No FUD found

No FUD found

Given the dire premonitions from many circles, one would have thought that the mood at this year's NAB convention would resemble a funeral rather than a trade show. With vendors and attendees alike predicting a disastrous show and low attendance, those I talked with prior to the event weren't expecting much positive news. Exhibitors (and the NAB) were really worried that attendees wouldn't make the yearly trek to Sin City.

If feared low attendance wasn't enough to give exhibitors heartburn, many were concerned that those who did show up would be so full of fear, uncertainty and doubt (FUD) that buying anything would be the last thing on their mind.

So what happened?

Well, the sky didn't fall and the world didn't end. Attendees came, they saw, they bought. Now that's the recipe for a successful trade show.

First, there were people at the show. Sure, maybe the numbers weren't as high as in previous years and, as of this date, NAB refuses to release any official attendance figures. They told me, “It takes four to six weeks to get a final figure.” Guess their Ouija board is broken.

NAB's “unofficial” figure was 95,000. You can expect the final number to be around that, probably slightly lower. The “real” number, according to exhibitors, was probably nearer to 85,000, but that's hard to predict with the two new halls and the Sands Exhibition Center still being used. Sure there were lots of “Quantity is down, but quality is up” statements. But the bottom line is that people did show up and everyone, literally everyone, I talked with was pleased. I'd even say there were more smiles per booth than at a clown's convention.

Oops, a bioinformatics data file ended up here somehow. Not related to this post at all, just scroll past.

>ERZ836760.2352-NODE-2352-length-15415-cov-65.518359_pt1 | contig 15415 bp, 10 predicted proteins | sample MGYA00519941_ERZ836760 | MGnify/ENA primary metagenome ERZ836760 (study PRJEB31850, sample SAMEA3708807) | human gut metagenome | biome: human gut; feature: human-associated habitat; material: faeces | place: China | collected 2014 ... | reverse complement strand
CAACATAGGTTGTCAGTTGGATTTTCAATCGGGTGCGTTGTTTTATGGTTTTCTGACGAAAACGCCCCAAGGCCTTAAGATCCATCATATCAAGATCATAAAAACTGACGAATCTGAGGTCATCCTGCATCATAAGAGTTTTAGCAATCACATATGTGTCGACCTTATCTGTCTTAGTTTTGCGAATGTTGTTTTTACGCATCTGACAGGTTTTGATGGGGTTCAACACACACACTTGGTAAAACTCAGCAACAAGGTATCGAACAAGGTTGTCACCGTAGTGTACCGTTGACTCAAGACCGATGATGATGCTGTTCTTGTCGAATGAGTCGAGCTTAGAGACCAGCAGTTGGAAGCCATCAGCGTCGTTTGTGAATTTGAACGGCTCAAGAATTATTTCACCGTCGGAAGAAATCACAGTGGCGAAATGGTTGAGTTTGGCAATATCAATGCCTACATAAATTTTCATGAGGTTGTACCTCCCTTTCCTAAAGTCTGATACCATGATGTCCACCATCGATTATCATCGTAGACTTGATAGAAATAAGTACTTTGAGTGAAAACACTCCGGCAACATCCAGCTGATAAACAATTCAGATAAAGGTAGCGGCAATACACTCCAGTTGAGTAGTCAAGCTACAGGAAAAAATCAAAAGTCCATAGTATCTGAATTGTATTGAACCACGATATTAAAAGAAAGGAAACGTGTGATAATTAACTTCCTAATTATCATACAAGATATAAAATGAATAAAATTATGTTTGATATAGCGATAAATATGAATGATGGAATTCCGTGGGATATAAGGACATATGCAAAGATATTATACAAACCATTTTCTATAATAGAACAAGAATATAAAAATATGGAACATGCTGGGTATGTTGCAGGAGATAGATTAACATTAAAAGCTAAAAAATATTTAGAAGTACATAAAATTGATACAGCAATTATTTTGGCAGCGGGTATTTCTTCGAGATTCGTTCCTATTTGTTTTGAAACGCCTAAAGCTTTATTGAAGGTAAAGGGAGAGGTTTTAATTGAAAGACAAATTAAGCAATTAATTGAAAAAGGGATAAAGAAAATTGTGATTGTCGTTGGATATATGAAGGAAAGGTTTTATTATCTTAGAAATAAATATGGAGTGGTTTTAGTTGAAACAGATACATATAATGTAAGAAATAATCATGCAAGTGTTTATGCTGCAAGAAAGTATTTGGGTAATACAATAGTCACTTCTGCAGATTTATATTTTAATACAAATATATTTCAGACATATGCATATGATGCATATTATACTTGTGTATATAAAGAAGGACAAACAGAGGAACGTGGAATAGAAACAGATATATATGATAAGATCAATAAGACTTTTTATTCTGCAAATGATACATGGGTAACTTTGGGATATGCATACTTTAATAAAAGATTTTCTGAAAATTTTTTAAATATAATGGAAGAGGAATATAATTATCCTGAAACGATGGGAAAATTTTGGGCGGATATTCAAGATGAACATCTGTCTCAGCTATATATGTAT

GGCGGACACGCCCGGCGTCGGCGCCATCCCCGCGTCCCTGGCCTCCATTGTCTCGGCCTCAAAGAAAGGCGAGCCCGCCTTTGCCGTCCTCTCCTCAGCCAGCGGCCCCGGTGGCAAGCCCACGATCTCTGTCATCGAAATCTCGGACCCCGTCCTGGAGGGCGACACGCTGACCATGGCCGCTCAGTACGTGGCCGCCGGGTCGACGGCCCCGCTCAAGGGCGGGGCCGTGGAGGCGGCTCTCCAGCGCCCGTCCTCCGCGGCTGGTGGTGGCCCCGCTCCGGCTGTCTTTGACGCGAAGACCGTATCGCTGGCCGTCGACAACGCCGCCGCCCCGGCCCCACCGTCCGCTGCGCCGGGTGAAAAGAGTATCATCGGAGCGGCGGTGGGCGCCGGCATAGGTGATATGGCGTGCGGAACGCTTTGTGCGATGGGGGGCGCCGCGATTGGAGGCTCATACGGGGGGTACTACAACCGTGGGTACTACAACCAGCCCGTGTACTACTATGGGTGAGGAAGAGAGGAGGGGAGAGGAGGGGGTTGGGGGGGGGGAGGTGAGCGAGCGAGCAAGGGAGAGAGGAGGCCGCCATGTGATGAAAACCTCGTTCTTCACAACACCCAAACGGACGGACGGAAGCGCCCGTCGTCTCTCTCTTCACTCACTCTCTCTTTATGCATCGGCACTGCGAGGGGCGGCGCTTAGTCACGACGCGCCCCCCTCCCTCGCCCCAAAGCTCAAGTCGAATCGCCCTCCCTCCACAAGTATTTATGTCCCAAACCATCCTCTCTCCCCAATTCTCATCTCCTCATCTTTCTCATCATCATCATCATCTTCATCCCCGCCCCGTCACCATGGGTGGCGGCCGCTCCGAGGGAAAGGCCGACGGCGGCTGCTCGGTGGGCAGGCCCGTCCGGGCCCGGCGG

Second, according to Broadcast Engineering advertisers, attendees actually came to buy. Many of those vendors were writing orders on the show floor, and I know for a fact that products were shipped directly from Las Vegas to readers' facilities.

Finally, there were plenty of new things to see, even some genuinely new technology, which we haven't had much of in several years. As an example, take a look at this year's Pick Hit awards. The winners include a wide assortment of technology and solutions; not a single transmitter, but plenty of production equipment. Broadcast Engineering readers are buying into tomorrow's technology.

Most of you know I slammed NAB pretty hard in my March editorial, and they deserved it. However, I give kudos to the show organizers. More exhibitors than in all my years of attending NAB combined complimented this year's show staff for being more helpful than in previous years. While it may have had something to do with the NAB's own FUD factor, it appears the convention staff was more customer-oriented than ever. Good job! Keep it up!

So, after a successful trade show, what more could we ask for? Well, how about more good news? There is further evidence confirming that production and broadcast companies are finally ready to buy and invest in new technology.

Data from the research firm SCRI ( shows a 34 percent increase in planned equipment spending for this year. Combined with a positive trade show, things in the production and broadcast industry appear brighter than only a few weeks ago.

So, could our industry's FUD finally be fading? Frankly, that'd be fantastic.

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